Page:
TPM caught up with Rep. Tom Price (R-GA) after a House vote on Wednesday and he suggested that the size of the increment will likely be proportional to the extent of the spending cuts.
"Get a balanced budget amendment, then, yeah, then we'll support removing the debt ceiling question for a long time," he said.
Before the country hits its debt limit, Congress will have to agree on new federal spending levels. Price told me that the debt limit extension will depend on the outcome of those negotiations.
"I think there are three moving parts," he said. "The continuing resolution is one, the budget is another, and the debt ceiling is another. And actually they all have some kind of interplay. And depending on what happens on continuing resolution and the budget, I think the debt ceiling's probably the third of those that will occur from a time standpoint. So what happens on those first two affect what happens on the final one."
"If we can get on a path to a balanced budget, then I think that we're open to the question about how long to address the debt ceiling," he added.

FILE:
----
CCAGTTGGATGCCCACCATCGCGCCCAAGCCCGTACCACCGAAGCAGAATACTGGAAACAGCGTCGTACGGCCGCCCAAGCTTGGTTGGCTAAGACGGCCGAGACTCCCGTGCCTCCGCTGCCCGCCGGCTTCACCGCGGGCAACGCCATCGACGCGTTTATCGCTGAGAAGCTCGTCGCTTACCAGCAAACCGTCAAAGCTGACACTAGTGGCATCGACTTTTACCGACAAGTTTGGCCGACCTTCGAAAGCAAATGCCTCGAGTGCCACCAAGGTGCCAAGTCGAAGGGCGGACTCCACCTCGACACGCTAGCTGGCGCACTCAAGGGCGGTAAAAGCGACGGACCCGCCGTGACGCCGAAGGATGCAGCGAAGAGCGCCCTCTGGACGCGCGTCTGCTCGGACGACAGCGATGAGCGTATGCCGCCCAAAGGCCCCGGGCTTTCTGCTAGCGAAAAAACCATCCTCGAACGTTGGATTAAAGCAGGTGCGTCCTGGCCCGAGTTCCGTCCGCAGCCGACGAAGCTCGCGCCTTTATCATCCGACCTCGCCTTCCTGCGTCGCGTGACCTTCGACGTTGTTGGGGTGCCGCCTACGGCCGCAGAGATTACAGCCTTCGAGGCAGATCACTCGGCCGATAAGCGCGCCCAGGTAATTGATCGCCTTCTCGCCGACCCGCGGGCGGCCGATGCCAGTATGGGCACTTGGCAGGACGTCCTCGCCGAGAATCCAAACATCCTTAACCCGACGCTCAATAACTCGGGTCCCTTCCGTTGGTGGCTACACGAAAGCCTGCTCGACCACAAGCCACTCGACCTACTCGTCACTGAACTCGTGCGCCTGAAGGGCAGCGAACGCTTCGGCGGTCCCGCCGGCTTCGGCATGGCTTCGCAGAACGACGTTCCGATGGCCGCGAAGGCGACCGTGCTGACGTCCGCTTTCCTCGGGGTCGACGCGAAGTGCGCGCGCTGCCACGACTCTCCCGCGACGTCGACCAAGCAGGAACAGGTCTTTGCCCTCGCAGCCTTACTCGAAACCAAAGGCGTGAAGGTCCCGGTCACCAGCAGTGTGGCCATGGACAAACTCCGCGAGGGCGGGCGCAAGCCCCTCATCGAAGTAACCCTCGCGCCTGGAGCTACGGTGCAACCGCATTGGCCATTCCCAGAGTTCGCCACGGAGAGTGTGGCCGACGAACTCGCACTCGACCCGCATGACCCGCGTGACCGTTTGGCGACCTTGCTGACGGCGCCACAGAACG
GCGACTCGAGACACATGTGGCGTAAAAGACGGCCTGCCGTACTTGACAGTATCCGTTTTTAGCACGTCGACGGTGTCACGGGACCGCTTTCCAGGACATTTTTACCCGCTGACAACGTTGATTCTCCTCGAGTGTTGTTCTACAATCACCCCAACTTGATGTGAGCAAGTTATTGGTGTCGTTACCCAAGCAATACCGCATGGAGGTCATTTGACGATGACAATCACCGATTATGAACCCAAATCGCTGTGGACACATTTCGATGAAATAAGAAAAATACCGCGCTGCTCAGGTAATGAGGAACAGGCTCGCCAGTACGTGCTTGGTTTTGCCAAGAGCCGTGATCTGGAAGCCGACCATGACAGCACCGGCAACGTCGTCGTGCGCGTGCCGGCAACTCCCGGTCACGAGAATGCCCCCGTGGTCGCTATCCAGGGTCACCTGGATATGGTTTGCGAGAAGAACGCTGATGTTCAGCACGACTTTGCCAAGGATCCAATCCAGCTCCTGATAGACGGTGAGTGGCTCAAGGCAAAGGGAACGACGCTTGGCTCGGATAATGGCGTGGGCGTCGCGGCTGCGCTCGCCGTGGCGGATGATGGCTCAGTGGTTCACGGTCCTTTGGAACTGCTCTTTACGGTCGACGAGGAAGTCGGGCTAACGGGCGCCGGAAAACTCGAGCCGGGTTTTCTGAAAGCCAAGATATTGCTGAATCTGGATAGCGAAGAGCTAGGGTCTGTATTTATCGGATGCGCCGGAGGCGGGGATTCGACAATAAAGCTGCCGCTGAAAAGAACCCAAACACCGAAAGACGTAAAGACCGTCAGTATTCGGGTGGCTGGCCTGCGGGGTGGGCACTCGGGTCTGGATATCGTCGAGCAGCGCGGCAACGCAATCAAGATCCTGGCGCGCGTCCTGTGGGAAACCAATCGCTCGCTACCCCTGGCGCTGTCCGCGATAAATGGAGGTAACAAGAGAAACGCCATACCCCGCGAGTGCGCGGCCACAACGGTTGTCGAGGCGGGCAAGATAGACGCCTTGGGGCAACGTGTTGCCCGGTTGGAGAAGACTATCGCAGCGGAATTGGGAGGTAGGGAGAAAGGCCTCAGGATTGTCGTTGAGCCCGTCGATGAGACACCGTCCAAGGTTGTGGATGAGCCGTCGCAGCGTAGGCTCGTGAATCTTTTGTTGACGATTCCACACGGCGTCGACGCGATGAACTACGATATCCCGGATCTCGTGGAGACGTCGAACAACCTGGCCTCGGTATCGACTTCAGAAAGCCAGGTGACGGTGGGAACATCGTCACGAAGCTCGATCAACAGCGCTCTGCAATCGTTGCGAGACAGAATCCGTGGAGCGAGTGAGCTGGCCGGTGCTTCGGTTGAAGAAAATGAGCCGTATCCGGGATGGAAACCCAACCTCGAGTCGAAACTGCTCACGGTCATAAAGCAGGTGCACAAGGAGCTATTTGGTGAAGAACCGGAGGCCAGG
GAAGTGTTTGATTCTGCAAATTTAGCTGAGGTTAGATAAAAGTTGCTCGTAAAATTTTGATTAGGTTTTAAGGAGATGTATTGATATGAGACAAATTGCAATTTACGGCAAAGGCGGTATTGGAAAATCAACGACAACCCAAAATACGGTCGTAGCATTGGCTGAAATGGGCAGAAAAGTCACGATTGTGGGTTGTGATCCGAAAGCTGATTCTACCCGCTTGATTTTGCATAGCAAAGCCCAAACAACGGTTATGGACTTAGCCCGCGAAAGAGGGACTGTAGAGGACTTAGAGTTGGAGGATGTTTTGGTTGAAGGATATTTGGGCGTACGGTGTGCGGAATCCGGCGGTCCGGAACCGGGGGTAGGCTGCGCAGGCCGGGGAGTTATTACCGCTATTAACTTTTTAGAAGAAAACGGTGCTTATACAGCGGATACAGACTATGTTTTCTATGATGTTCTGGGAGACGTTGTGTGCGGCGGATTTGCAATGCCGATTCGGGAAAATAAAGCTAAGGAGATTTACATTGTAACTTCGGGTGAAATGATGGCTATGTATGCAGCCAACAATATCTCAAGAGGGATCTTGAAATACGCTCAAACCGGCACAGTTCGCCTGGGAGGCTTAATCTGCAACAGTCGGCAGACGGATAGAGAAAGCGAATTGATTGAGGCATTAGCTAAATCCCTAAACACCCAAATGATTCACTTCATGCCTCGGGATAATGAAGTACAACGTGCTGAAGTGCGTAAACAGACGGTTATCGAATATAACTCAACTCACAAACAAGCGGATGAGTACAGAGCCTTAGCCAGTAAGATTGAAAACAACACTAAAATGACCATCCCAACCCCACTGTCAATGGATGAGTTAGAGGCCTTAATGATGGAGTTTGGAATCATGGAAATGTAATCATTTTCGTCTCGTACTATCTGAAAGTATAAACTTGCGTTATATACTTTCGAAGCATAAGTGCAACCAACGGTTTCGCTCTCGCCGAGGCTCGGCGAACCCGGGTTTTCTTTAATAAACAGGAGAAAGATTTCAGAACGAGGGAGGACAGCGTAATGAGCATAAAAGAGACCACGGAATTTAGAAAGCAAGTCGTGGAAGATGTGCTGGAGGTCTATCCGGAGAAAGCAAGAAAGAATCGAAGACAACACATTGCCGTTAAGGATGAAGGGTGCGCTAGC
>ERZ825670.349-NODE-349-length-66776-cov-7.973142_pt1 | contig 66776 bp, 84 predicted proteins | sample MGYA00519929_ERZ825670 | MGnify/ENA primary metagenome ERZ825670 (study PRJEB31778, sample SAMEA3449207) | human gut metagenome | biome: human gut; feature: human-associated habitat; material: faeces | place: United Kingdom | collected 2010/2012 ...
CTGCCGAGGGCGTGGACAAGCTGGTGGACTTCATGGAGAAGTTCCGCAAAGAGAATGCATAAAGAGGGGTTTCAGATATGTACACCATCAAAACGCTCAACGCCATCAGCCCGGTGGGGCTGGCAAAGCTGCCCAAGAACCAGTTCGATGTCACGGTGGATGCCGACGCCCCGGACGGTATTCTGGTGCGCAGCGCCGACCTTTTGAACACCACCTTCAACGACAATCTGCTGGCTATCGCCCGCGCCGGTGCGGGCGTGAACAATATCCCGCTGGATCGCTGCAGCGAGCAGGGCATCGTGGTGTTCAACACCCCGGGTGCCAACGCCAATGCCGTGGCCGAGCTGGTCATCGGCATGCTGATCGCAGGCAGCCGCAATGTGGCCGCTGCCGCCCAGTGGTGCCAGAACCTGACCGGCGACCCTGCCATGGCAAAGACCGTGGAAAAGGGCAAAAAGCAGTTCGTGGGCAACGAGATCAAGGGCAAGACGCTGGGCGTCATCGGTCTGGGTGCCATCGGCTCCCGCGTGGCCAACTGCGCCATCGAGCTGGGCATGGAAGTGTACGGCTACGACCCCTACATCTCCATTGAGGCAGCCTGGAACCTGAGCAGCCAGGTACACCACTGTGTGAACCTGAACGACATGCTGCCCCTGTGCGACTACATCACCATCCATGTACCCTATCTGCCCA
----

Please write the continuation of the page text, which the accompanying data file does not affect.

At his weekly press conference Thursday, House Speaker John Boehner said Republicans haven't considered how extensively they want to increase the debt limit. But there's at least some conservative support for the idea of a modest change. On Tuesday, the Wall Street Journal quoted Tea Party Express spokesman Levi Russell saying his group supports a "temporary increase" in the debt ceiling.
That would set up a slow-bleed scenario, forcing another vote or votes on the debt before the 2012 election. For now, the political consequences of that dynamic are unclear.
"I can see them playing that game," says Rep. Xavier Becerra (D-CA). "I can see the markets reacting somewhat concerned. You see a gyration in the markets as a result of that, that you can attribute to the politicizing of the debt ceiling. But they're going to run this as hard as they can and it will be up to Democrats to see how strong we'll be as well."